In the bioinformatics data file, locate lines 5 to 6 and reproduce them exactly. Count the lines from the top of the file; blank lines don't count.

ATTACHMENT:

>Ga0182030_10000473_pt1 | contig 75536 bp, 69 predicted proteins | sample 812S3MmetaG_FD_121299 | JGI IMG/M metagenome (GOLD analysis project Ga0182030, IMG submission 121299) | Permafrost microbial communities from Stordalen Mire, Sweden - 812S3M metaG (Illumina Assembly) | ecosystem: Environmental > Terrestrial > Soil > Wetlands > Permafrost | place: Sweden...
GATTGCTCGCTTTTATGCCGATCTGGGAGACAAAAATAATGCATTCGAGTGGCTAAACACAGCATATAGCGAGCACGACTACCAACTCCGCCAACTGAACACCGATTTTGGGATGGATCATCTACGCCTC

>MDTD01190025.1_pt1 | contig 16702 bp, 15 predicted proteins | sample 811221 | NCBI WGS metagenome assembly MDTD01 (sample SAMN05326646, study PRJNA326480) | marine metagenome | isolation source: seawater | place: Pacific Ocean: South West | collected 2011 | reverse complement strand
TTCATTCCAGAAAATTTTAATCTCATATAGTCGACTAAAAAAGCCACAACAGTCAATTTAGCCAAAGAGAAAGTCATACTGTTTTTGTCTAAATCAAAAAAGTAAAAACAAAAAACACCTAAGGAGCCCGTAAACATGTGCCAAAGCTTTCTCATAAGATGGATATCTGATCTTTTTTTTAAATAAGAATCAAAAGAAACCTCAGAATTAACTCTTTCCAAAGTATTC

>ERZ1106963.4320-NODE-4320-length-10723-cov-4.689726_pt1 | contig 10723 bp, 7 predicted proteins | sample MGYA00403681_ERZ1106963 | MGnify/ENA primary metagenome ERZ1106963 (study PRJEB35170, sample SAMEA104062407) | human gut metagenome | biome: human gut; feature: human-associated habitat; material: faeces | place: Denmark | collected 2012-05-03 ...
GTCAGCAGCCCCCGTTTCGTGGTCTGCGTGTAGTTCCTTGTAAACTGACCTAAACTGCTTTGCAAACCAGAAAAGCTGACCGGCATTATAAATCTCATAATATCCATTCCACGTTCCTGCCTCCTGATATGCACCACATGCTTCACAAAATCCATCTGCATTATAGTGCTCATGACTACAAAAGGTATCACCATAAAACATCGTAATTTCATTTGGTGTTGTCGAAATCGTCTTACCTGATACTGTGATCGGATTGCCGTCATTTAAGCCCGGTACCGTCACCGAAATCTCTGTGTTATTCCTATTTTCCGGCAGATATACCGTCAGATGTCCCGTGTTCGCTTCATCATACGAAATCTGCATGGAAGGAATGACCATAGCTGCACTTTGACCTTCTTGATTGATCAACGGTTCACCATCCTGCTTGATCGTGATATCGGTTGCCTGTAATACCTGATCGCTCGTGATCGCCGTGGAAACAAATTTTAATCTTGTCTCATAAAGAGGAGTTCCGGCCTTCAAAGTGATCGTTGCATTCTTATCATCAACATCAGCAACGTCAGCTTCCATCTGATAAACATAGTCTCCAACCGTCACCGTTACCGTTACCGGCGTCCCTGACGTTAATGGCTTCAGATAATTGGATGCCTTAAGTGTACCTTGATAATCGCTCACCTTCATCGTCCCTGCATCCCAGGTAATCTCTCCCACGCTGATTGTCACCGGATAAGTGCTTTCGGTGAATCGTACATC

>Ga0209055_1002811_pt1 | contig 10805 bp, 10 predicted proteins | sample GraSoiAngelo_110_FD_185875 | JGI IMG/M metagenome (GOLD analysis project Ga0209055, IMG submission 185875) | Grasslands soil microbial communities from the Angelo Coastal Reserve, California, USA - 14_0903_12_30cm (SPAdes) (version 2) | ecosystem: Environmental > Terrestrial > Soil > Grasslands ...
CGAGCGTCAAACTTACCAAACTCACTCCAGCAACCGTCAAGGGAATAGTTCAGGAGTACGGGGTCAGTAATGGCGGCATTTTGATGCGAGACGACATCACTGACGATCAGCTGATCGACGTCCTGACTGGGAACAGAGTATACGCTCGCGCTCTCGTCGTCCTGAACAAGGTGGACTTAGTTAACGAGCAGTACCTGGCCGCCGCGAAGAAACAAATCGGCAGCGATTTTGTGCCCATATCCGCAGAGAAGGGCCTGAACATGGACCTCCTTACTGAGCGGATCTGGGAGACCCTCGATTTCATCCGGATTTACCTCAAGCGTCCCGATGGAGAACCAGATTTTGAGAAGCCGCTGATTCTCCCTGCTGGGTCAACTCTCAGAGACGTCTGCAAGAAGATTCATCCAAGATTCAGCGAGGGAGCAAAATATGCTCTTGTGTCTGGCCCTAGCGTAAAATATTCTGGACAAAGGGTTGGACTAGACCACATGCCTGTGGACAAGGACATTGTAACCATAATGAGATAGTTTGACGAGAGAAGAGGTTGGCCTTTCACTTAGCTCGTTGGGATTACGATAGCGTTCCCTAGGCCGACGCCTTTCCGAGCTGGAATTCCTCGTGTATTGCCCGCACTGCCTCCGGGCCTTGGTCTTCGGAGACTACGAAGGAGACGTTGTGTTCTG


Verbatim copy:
>ERZ1106963.4320-NODE-4320-length-10723-cov-4.689726_pt1 | contig 10723 bp, 7 predicted proteins | sample MGYA00403681_ERZ1106963 | MGnify/ENA primary metagenome ERZ1106963 (study PRJEB35170, sample SAMEA104062407) | human gut metagenome | biome: human gut; feature: human-associated habitat; material: faeces | place: Denmark | collected 2012-05-03 ...
GTCAGCAGCCCCCGTTTCGTGGTCTGCGTGTAGTTCCTTGTAAACTGACCTAAACTGCTTTGCAAACCAGAAAAGCTGACCGGCATTATAAATCTCATAATATCCATTCCACGTTCCTGCCTCCTGATATGCACCACATGCTTCACAAAATCCATCTGCATTATAGTGCTCATGACTACAAAAGGTATCACCATAAAACATCGTAATTTCATTTGGTGTTGTCGAAATCGTCTTACCTGATACTGTGATCGGATTGCCGTCATTTAAGCCCGGTACCGTCACCGAAATCTCTGTGTTATTCCTATTTTCCGGCAGATATACCGTCAGATGTCCCGTGTTCGCTTCATCATACGAAATCTGCATGGAAGGAATGACCATAGCTGCACTTTGACCTTCTTGATTGATCAACGGTTCACCATCCTGCTTGATCGTGATATCGGTTGCCTGTAATACCTGATCGCTCGTGATCGCCGTGGAAACAAATTTTAATCTTGTCTCATAAAGAGGAGTTCCGGCCTTCAAAGTGATCGTTGCATTCTTATCATCAACATCAGCAACGTCAGCTTCCATCTGATAAACATAGTCTCCAACCGTCACCGTTACCGTTACCGGCGTCCCTGACGTTAATGGCTTCAGATAATTGGATGCCTTAAGTGTACCTTGATAATCGCTCACCTTCATCGTCCCTGCATCCCAGGTAATCTCTCCCACGCTGATTGTCACCGGATAAGTGCTTTCGGTGAATCGTACATC